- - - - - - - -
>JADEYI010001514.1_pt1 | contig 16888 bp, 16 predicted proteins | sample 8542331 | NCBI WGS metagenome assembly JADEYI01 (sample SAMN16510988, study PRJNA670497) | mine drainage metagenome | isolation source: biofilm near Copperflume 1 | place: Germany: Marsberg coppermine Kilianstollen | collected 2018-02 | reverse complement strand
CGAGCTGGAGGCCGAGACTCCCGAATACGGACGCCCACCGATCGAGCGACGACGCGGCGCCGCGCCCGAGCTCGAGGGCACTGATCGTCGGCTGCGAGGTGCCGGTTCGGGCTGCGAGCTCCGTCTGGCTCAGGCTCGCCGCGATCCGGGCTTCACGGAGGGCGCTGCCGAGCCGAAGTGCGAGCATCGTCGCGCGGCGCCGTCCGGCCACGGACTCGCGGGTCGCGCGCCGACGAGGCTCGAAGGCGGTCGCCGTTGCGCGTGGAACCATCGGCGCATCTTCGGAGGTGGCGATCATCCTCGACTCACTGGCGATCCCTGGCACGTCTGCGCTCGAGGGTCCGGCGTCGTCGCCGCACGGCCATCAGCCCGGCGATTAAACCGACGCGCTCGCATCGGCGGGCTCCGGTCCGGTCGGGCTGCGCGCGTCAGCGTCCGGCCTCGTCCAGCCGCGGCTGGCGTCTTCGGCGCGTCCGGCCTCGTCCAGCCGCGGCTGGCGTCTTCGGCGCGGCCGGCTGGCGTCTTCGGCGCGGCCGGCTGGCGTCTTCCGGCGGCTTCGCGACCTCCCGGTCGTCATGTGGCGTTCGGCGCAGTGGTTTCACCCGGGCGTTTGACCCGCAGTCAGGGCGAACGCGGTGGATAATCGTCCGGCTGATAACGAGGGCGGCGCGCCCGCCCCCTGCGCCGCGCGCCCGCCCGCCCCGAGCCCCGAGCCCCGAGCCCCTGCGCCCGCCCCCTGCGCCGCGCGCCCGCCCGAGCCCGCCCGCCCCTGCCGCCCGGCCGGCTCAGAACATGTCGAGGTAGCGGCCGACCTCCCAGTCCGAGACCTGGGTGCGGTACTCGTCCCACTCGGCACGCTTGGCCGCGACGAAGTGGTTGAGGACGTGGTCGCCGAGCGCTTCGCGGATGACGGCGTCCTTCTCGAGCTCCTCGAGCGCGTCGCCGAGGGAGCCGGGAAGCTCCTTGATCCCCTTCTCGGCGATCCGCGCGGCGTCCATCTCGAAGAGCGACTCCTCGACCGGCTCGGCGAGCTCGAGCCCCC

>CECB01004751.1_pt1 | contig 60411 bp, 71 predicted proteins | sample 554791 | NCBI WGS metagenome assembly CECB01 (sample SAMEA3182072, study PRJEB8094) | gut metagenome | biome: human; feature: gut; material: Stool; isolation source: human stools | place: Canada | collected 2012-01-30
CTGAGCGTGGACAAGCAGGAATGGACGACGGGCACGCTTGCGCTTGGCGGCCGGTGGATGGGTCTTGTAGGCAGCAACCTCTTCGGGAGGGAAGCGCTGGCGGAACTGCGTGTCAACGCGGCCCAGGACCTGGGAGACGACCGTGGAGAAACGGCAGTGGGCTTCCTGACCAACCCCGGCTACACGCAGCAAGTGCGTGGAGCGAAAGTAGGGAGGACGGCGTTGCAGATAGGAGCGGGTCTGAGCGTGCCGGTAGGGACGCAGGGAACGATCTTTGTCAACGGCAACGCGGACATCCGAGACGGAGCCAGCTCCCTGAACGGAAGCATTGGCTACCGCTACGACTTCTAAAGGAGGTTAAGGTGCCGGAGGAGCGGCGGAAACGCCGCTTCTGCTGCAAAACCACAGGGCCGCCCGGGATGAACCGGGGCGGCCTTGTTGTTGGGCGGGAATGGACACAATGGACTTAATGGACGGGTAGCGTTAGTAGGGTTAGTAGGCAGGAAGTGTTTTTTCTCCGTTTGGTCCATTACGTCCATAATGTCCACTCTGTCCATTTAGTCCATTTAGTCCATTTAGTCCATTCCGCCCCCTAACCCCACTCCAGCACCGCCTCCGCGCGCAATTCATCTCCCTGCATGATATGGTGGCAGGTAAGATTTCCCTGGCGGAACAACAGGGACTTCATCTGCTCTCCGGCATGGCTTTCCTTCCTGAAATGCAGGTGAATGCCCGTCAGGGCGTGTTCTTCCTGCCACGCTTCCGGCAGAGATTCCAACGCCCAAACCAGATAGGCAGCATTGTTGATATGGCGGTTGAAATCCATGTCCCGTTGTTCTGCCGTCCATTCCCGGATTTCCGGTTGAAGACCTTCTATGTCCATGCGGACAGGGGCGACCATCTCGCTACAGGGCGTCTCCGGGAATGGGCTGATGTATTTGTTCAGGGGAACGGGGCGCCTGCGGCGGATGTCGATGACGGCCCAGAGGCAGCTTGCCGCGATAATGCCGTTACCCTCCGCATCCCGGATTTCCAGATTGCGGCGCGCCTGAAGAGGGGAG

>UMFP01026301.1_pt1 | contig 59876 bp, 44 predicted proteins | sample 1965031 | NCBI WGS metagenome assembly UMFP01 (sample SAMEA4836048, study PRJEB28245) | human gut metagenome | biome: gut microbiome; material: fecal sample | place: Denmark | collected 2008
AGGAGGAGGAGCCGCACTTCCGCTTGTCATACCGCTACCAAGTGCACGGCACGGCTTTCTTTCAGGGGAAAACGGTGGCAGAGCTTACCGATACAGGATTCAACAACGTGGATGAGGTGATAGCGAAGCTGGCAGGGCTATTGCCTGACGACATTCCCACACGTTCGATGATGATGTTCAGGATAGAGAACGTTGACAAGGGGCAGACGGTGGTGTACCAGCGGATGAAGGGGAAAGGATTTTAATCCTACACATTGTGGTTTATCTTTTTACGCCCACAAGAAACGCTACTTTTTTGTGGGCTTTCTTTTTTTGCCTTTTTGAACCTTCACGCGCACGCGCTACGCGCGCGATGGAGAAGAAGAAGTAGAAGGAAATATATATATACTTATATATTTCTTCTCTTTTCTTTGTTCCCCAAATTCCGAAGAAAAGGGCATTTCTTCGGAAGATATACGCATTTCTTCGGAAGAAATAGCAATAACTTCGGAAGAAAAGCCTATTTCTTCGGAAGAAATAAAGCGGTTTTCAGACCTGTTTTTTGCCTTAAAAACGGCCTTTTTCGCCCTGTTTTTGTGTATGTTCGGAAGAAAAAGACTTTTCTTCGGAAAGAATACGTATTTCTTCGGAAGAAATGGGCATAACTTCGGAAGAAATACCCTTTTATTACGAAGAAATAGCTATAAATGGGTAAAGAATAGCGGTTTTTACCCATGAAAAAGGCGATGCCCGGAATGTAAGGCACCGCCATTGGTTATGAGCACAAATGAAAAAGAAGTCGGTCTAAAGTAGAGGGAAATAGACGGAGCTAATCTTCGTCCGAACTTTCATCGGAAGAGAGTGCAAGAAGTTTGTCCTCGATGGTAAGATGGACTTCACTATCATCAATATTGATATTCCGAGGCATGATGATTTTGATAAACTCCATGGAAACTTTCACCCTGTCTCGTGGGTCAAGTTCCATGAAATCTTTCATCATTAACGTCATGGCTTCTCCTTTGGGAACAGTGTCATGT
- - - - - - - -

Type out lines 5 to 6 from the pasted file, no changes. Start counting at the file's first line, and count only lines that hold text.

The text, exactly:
>UMFP01026301.1_pt1 | contig 59876 bp, 44 predicted proteins | sample 1965031 | NCBI WGS metagenome assembly UMFP01 (sample SAMEA4836048, study PRJEB28245) | human gut metagenome | biome: gut microbiome; material: fecal sample | place: Denmark | collected 2008
AGGAGGAGGAGCCGCACTTCCGCTTGTCATACCGCTACCAAGTGCACGGCACGGCTTTCTTTCAGGGGAAAACGGTGGCAGAGCTTACCGATACAGGATTCAACAACGTGGATGAGGTGATAGCGAAGCTGGCAGGGCTATTGCCTGACGACATTCCCACACGTTCGATGATGATGTTCAGGATAGAGAACGTTGACAAGGGGCAGACGGTGGTGTACCAGCGGATGAAGGGGAAAGGATTTTAATCCTACACATTGTGGTTTATCTTTTTACGCCCACAAGAAACGCTACTTTTTTGTGGGCTTTCTTTTTTTGCCTTTTTGAACCTTCACGCGCACGCGCTACGCGCGCGATGGAGAAGAAGAAGTAGAAGGAAATATATATATACTTATATATTTCTTCTCTTTTCTTTGTTCCCCAAATTCCGAAGAAAAGGGCATTTCTTCGGAAGATATACGCATTTCTTCGGAAGAAATAGCAATAACTTCGGAAGAAAAGCCTATTTCTTCGGAAGAAATAAAGCGGTTTTCAGACCTGTTTTTTGCCTTAAAAACGGCCTTTTTCGCCCTGTTTTTGTGTATGTTCGGAAGAAAAAGACTTTTCTTCGGAAAGAATACGTATTTCTTCGGAAGAAATGGGCATAACTTCGGAAGAAATACCCTTTTATTACGAAGAAATAGCTATAAATGGGTAAAGAATAGCGGTTTTTACCCATGAAAAAGGCGATGCCCGGAATGTAAGGCACCGCCATTGGTTATGAGCACAAATGAAAAAGAAGTCGGTCTAAAGTAGAGGGAAATAGACGGAGCTAATCTTCGTCCGAACTTTCATCGGAAGAGAGTGCAAGAAGTTTGTCCTCGATGGTAAGATGGACTTCACTATCATCAATATTGATATTCCGAGGCATGATGATTTTGATAAACTCCATGGAAACTTTCACCCTGTCTCGTGGGTCAAGTTCCATGAAATCTTTCATCATTAACGTCATGGCTTCTCCTTTGGGAACAGTGTCATGT